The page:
To start you will need your clicker, lots of tasty treats, chicken, beef, liver or cheese and a dog that already knows what the clicker means – in other words you have ‘charged’ your clicker.
There are many different ways to teach this trick, by luring or free shaping but it is not necessary to know too much about the technicalities or to complicate the procedure too much. Clicker training need not be complicated for the pet owner, just make sure you stick to the basic rule, that is; always reward when you click.
Ideally, your dog will need to be in a sitting position. One of the easiest methods is to let your dog see you place a titbit in your hand. Close your fingers around it and offer your hand fairly low and towards your dogs paw. It is likely he will move forward to sniff your hand, (especially if you have previously been teaching targeting), but keep encouraging your dog to offer a new behaviour and just be patient. You need not give any commands, just remain quiet and wait. At some point it is likely you will see your dog shift his weight or move one of his front feet. As soon as you see this happen click and treat. Remember from earlier articles you are not necessarily looking for the finished behaviour, but increments of it, something that looks similar to the behaviour you want.
You will see that the dog will quickly repeat this behavior, so click and treat a few times more. Then wait for more movement of the foot and only the foot you want. At the same time begin to raise your hand a little higher.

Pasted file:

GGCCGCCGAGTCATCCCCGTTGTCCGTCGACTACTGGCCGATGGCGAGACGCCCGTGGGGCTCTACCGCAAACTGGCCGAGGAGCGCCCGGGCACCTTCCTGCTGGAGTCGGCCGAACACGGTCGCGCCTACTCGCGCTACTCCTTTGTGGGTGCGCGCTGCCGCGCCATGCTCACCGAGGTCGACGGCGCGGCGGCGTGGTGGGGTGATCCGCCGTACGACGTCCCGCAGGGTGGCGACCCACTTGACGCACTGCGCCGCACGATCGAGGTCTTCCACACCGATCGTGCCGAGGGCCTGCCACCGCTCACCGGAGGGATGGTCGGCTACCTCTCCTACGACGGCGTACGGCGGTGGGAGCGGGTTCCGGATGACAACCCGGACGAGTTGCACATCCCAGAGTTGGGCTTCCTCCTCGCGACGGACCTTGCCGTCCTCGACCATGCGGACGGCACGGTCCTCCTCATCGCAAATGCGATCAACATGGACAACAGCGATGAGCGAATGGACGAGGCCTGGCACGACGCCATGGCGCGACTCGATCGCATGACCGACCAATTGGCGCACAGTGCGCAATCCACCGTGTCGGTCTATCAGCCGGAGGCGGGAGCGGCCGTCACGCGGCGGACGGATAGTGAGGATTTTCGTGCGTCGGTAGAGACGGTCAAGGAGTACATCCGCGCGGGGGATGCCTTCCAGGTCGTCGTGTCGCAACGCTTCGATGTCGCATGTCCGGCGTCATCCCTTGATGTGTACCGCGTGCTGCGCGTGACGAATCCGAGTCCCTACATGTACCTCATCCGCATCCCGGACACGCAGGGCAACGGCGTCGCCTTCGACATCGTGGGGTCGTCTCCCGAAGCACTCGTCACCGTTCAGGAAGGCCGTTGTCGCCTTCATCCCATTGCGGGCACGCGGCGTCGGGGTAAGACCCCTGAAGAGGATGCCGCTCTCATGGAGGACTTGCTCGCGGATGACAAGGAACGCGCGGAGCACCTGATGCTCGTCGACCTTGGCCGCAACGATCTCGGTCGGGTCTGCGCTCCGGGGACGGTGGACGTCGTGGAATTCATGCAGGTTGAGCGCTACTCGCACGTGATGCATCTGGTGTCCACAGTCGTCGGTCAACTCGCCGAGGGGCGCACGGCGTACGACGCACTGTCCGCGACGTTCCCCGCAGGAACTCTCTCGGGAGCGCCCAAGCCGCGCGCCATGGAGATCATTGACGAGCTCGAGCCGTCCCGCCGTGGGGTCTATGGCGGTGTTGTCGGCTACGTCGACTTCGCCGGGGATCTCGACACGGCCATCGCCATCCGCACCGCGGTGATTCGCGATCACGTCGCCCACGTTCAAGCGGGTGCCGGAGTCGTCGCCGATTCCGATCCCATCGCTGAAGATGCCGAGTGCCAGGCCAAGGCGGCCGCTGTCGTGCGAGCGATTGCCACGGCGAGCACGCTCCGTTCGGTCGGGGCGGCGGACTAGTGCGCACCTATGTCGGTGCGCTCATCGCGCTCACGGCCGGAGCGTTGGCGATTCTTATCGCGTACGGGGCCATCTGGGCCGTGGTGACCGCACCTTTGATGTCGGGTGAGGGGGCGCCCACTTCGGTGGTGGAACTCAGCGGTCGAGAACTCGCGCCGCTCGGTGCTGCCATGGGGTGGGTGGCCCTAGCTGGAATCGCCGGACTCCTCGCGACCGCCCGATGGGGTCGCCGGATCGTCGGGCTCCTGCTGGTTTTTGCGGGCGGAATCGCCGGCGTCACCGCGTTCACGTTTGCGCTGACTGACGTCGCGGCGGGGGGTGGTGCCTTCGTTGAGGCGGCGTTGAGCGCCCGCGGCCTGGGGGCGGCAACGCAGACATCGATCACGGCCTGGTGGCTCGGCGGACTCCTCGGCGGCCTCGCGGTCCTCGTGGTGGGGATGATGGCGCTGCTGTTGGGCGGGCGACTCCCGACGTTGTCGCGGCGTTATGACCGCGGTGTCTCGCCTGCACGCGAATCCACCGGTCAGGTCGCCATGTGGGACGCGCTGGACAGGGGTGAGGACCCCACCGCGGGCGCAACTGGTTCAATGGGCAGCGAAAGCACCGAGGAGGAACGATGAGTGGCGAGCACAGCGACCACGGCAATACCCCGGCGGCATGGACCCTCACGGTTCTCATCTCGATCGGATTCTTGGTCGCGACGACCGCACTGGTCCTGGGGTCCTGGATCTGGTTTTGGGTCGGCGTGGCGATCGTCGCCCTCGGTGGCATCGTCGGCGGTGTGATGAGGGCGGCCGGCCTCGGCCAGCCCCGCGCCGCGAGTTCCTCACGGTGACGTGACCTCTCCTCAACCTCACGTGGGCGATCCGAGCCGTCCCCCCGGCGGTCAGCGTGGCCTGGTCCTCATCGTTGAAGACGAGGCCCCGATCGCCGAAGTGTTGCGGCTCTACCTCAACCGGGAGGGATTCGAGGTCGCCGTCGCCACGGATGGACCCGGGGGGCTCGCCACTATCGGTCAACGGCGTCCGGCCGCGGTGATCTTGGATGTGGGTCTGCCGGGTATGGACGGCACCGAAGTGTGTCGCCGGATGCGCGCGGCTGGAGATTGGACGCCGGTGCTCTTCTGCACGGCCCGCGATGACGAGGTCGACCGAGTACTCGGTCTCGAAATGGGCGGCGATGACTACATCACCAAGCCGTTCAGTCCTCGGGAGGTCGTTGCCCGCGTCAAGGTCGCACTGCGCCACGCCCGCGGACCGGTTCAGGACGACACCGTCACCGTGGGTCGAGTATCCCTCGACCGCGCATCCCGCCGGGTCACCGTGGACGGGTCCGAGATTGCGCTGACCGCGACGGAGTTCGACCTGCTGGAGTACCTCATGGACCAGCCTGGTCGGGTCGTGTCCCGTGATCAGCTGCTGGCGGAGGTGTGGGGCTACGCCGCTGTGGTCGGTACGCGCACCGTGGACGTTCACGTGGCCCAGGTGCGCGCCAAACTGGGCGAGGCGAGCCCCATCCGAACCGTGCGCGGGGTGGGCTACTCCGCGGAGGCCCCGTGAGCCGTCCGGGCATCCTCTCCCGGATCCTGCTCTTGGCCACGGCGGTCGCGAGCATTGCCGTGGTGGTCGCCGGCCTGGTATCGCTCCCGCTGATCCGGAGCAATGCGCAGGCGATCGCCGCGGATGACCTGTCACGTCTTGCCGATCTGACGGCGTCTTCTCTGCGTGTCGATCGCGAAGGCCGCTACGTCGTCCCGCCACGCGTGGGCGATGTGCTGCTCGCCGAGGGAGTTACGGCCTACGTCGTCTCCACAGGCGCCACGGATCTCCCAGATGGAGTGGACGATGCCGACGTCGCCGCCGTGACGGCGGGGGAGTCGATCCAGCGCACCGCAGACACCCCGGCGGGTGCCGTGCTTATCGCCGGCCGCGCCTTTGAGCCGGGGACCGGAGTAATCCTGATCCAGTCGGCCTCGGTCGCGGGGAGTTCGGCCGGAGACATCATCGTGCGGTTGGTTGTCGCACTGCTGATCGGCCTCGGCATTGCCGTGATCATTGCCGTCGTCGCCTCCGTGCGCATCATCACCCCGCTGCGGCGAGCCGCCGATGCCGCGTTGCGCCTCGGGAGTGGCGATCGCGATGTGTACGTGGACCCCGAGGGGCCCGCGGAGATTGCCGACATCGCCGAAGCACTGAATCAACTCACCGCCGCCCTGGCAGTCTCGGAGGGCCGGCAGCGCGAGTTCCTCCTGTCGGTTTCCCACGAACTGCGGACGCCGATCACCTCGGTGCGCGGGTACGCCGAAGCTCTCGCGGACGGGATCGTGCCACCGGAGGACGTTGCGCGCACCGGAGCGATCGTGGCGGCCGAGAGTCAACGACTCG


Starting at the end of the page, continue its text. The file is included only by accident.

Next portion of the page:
Some dogs may try to paw the treat from your hand straight away. This is good; so as soon as his paw lifts, or hits your hand click and reward. Then take the treats out of your hand and repeat, next time rewarding from your bum-bag or bowl.
Once your dog is reliably touching your hand by lifting his paw you can add the ‘cue’ word which might be ‘shake’ or ‘paw’, or another word of your choice. One of my dogs would shake on the cue of, ‘put it there’! But if you want to use this phrase perhaps just start off with the first word, ‘put’.
Once the basic behavior has been learnt you are now ready to phase out the food reward. So sometimes click and reward and at other times don’t, until you get to the stage where the clicker is no longer in your hand and your dog is reacting to the cue word. Phasing out food reward can be an art in itself, but as long as you start to click and reward on a more random basis this is fine for fun basic tricks for novice handlers. So, once you have achieved this, only reward randomly for giving a paw, though always praise your dog verbally and let him know what a clever dog he is!